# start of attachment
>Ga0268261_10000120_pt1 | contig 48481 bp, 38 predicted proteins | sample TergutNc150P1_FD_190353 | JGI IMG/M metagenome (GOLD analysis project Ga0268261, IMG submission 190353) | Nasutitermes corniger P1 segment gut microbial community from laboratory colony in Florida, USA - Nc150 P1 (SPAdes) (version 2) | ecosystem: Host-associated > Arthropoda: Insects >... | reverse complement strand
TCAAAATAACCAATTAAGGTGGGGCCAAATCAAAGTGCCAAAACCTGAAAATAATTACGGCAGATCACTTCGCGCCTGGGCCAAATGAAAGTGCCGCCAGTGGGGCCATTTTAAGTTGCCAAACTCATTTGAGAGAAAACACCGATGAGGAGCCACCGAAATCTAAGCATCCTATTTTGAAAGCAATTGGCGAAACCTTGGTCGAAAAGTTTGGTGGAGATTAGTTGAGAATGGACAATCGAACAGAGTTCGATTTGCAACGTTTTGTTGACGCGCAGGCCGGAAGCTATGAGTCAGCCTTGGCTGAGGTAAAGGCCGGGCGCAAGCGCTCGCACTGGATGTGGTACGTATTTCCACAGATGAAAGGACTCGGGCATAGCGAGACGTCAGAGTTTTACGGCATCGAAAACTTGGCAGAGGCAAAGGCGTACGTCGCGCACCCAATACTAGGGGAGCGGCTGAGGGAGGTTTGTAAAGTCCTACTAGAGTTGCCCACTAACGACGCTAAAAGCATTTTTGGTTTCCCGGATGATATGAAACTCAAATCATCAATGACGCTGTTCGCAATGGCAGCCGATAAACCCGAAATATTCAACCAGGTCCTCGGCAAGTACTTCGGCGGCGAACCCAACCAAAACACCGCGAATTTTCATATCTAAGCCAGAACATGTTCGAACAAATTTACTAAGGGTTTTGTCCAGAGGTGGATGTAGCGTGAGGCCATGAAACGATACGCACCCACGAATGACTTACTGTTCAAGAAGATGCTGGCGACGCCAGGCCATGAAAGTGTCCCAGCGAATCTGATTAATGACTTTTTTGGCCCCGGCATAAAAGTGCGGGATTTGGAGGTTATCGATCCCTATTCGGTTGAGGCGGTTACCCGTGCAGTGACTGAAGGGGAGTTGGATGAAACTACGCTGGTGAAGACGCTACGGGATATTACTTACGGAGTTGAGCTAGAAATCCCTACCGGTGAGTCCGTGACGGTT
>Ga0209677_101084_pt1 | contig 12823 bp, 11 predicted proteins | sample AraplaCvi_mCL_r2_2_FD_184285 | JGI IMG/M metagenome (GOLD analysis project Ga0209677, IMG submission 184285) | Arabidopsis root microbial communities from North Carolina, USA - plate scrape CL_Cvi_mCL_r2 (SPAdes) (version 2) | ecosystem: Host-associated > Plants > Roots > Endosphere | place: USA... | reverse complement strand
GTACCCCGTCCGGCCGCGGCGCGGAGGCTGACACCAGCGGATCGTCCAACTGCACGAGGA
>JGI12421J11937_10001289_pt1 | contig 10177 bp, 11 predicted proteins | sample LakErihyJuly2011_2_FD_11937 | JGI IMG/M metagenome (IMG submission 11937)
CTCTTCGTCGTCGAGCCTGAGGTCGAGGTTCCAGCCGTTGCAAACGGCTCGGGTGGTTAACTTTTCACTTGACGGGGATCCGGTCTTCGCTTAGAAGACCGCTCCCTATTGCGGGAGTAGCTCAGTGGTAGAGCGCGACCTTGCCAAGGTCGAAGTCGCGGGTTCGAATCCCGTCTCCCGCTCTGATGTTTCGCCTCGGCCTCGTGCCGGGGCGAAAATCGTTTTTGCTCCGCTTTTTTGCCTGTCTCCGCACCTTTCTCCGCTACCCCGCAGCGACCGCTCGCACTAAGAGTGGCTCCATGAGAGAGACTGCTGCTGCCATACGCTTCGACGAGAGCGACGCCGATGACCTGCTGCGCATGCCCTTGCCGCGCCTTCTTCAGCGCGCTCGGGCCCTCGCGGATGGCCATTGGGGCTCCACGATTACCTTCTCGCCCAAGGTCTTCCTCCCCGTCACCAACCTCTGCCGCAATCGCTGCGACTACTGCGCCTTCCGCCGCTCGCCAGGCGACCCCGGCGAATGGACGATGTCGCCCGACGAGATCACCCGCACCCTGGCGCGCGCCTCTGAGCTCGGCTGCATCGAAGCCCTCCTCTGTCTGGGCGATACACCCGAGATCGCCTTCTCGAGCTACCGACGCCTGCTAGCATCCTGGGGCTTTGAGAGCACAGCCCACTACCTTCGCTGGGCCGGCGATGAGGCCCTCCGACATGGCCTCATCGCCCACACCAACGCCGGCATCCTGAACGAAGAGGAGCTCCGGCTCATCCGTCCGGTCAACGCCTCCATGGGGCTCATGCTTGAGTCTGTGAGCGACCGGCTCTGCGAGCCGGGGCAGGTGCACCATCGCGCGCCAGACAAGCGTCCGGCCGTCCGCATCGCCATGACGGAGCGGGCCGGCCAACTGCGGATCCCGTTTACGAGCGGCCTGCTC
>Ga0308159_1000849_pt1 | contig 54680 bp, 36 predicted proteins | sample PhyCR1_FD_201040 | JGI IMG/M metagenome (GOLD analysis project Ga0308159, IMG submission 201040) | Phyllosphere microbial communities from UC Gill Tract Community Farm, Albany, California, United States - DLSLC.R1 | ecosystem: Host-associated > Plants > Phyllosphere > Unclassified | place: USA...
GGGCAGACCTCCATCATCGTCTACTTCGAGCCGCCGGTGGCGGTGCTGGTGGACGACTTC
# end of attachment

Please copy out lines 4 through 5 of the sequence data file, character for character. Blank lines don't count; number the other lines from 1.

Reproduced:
GTACCCCGTCCGGCCGCGGCGCGGAGGCTGACACCAGCGGATCGTCCAACTGCACGAGGA
>JGI12421J11937_10001289_pt1 | contig 10177 bp, 11 predicted proteins | sample LakErihyJuly2011_2_FD_11937 | JGI IMG/M metagenome (IMG submission 11937)